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PTO, Vacation, Sick Leave: What’s the Difference?

Taking a break from work is crucial to employees’ mental health and productivity. However, balancing business needs with employees being out of office can be a challenge for some companies—especially on top of staying compliant with federal, state, and local laws.

When designing a time off plan, companies must decide whether to implement separate sick leave and vacation policies, or combine them into a PTO policy. 

To get a better understanding of what works best for your organization, let’s take a closer look at each option:

Vacation Time

It’s no secret that employees who have time for leisure and rest tend to be happier and more productive. Providing your employees with sufficient vacation time is vital for preventing burnout and retaining quality staff. 

Many employers have a vacation policy in place where time accrues according to seniority. With this policy, employees need to receive approval in advance in order to take time off. When vacation and sick time are pooled separately, they are often accrued separately at different rates. 

In general, vacation time is expected to be used as a respite from work. It is not intended for illnesses or medical emergencies, unless employees have run out of sick time. In many states such as California, vacation time is considered part of employees’ benefits packages. Any unused vacation time must be paid out to employees when they leave the company.

Paid Sick Time

In the post-pandemic workplace, it’s critical for companies to have a strong sick leave policy. Sick time is expected to be used when employees are ill or injured. This means communicating that employees should stay home when they are not feeling well—especially if they have an infectious disease that could be transmitted to coworkers. Plus, your employees will heal faster and produce better quality work if they are given adequate time to recover. 

While there is no federal law requiring companies to provide paid sick leave, several states and jurisdictions require it. Even if your state does not, failing to provide paid sick time can leave employees with no choice but to come to work when they are ill. This can increase the risk of spreading illnesses and diseases, while also negatively impacting employee morale.

Unlike vacation time, unused paid sick leave does not have to be paid out to employees when they leave the company.

Unpaid Sick Time

There are a number of federal laws requiring employers to provide unpaid job-protected leave to employees for medical and family reasons, including the Family and Medical Leave Act (FMLA) and the Americans With Disabilities Act (ADA). Both organizations and their employees should understand the entitlements provided by each of these laws.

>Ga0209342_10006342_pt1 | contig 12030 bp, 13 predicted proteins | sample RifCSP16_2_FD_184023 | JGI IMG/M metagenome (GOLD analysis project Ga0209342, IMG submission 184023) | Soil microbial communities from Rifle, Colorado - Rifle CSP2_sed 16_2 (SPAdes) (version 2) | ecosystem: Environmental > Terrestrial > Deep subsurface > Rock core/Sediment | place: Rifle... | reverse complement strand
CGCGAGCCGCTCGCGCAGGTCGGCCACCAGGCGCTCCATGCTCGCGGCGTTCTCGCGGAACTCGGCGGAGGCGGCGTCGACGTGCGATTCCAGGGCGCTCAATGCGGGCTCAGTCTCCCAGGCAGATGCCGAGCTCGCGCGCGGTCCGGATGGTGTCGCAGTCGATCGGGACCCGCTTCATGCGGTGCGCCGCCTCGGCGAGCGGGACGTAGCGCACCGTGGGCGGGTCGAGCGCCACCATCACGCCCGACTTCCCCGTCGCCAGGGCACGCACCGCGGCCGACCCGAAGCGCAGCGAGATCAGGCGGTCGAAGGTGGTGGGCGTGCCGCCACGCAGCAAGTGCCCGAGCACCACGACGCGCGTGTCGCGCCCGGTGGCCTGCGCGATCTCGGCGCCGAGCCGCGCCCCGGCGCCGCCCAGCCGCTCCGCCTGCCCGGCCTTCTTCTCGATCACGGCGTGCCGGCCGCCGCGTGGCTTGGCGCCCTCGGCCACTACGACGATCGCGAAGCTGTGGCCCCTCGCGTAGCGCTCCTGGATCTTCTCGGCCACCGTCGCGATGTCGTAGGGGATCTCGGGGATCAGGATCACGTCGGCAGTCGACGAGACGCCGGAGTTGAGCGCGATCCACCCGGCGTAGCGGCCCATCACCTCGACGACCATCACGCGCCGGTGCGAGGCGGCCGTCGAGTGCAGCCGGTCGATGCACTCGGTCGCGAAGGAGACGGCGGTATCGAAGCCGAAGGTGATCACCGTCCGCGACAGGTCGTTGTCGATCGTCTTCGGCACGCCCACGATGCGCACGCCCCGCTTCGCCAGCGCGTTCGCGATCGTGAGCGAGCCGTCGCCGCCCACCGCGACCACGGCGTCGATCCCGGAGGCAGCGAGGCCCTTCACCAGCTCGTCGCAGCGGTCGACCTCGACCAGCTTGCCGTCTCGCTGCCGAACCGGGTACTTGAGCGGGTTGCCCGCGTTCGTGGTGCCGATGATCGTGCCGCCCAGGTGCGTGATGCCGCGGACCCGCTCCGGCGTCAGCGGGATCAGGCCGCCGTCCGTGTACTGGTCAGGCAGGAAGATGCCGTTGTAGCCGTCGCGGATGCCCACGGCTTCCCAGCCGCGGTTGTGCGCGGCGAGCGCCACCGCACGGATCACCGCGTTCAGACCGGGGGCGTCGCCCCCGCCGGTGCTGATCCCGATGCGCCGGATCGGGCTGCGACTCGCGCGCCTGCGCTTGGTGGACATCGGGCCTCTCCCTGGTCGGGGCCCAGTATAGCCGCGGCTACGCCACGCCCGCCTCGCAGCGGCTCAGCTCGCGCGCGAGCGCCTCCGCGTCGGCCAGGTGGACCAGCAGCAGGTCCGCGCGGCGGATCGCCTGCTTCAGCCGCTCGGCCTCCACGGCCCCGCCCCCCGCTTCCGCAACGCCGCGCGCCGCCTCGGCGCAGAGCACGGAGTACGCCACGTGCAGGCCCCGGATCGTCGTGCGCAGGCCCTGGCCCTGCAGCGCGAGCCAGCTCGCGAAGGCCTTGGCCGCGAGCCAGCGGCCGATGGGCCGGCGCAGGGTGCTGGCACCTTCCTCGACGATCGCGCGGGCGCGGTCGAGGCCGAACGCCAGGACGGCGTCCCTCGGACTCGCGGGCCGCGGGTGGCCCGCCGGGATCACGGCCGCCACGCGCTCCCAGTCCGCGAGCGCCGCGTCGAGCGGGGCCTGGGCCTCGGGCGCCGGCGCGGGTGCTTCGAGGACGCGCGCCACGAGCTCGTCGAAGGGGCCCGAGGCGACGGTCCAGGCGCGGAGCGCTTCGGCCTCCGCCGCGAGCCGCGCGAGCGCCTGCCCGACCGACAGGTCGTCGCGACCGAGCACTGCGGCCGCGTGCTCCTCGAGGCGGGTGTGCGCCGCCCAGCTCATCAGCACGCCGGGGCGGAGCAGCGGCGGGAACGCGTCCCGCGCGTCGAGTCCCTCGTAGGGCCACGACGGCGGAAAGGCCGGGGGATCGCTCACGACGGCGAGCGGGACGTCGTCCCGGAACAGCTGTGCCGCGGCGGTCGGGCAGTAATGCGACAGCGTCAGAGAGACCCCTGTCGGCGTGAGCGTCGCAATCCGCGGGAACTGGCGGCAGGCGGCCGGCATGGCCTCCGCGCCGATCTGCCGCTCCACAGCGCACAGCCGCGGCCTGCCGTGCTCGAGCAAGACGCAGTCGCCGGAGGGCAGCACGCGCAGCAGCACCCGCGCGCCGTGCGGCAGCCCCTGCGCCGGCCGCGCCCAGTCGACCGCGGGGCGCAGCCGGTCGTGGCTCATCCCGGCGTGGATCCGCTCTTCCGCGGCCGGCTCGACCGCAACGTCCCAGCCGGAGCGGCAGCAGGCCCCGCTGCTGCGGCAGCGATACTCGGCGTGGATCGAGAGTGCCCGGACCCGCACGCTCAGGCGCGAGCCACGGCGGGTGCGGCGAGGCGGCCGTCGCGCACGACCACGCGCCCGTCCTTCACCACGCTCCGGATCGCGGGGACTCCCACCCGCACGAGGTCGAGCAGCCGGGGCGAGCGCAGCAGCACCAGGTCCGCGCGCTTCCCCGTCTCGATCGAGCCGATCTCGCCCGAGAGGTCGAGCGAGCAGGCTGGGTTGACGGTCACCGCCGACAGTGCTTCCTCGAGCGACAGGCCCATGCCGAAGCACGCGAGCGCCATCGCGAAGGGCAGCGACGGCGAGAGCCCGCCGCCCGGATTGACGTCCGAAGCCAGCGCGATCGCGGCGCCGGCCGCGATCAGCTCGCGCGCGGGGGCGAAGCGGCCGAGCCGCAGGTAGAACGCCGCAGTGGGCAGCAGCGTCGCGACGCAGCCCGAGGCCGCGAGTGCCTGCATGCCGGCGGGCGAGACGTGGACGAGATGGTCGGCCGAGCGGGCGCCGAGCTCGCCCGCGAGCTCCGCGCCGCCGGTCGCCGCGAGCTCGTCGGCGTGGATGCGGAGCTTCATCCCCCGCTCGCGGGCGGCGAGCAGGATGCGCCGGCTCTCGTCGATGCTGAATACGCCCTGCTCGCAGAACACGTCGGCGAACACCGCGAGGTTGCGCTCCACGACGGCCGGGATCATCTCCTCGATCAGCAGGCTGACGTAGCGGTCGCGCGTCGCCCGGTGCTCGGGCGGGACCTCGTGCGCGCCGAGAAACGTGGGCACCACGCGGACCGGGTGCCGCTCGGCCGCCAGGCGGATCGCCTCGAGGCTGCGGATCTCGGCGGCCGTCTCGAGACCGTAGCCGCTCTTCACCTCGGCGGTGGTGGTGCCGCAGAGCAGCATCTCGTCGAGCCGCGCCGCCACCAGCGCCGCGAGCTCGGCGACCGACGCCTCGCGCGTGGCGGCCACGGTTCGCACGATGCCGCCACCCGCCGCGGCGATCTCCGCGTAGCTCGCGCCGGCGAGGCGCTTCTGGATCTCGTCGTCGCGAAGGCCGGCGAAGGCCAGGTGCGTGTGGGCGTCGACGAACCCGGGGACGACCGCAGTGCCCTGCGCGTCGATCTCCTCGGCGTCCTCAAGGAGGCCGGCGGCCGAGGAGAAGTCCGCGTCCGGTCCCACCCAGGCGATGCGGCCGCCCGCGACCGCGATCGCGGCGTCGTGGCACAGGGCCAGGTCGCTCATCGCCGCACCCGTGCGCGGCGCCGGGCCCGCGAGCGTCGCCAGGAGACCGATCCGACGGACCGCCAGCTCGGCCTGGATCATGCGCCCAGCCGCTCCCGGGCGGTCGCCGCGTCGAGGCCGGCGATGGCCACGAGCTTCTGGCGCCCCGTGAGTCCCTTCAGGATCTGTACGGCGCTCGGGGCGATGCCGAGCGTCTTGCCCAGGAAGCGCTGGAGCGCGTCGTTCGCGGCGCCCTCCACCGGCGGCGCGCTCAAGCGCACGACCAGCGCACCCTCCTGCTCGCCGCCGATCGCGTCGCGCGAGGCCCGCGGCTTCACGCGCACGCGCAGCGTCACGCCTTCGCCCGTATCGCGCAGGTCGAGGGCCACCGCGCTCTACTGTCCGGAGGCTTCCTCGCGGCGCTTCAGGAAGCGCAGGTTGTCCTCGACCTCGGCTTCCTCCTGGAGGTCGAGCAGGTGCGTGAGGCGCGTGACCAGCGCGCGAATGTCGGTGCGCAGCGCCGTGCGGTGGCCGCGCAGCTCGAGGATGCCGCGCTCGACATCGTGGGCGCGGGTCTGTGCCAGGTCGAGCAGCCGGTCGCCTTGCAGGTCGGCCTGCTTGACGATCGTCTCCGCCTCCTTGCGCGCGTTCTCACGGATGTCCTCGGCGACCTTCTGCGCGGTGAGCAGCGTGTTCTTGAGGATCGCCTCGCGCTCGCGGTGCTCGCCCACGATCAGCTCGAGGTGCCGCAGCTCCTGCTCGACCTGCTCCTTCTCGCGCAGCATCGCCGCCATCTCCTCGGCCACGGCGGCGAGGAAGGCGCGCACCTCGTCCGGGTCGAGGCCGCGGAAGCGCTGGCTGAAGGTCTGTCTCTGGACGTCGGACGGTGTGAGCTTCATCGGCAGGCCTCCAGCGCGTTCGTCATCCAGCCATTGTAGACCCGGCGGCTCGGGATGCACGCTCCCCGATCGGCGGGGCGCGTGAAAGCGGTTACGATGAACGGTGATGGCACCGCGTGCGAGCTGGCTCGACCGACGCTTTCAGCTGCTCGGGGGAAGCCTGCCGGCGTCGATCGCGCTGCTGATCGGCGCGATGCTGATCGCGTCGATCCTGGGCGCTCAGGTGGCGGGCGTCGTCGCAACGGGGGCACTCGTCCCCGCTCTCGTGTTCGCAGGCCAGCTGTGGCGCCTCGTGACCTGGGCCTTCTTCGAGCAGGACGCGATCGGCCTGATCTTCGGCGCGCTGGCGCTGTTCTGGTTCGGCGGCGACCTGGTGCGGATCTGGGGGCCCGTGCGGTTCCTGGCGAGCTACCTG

If your company has at least 50 employees, FMLA entitles them to 12 weeks of unpaid leave a year to manage family and medical issues. This includes situations like childbirth, adoption, and caring for a serious medical condition for themselves or a family member. The ADA has extended this to individuals with disabilities and requires employers to provide disabled employees with additional unpaid job-protected leave.

PTO

Many employers have switched to a model that combines paid vacation and sick time into one pool of Paid Time Off (PTO). A PTO policy can be a designated amount of time, unlimited, or accrued.

The time can be used for vacation, illness, doctor’s appointments, jury duty, personal days, or whatever employees need to take time off for. While there is much debate on whether to have a PTO policy versus separate sick and vacation policies, companies are increasingly leaning toward this model to stay competitive in the job market.

What are the advantages of PTO?

Many HR professionals prefer PTO policies because it only gives them one bank of time off to manage. It also allows companies to have a single consistent policy throughout different states and jurisdictions. Not only does having a PTO policy simplify recordkeeping, but it also reduces unscheduled absences and provides employers with more notice of time off. 

Moreover, employees enjoy the flexibility provided by PTO policies. They don’t need a doctor’s note to come back to work after being sick and they can be honest about needing time for a personal or mental health day.

What are the disadvantages of PTO?

Since PTO policies combine paid vacation and sick time, employees tend to use more of their time off for vacations—which increases the chances that employees may come to work sick. PTO policies are also unpopular among employees who have ongoing health issues. They essentially lose time off for leisure by using their PTO to take care of themselves.

Leftover PTO doesn’t have to be paid out when employees leave their company unless they are in a jurisdiction where vacation time is legally required to be paid out. In those cases, the entire remaining bank of PTO must be paid to employees, which can be a higher amount than if vacation and sick time are separated. Therefore, it is not uncommon for companies to reduce the total amount of paid time off when moving from a split policy to a PTO policy. 


In the post-pandemic job market, unlimited PTO policies will become more enticing to candidates seeking flexibility and convenience. To learn how your company can attract top talent by implementing an effective unlimited vacation policy, check out our blog post

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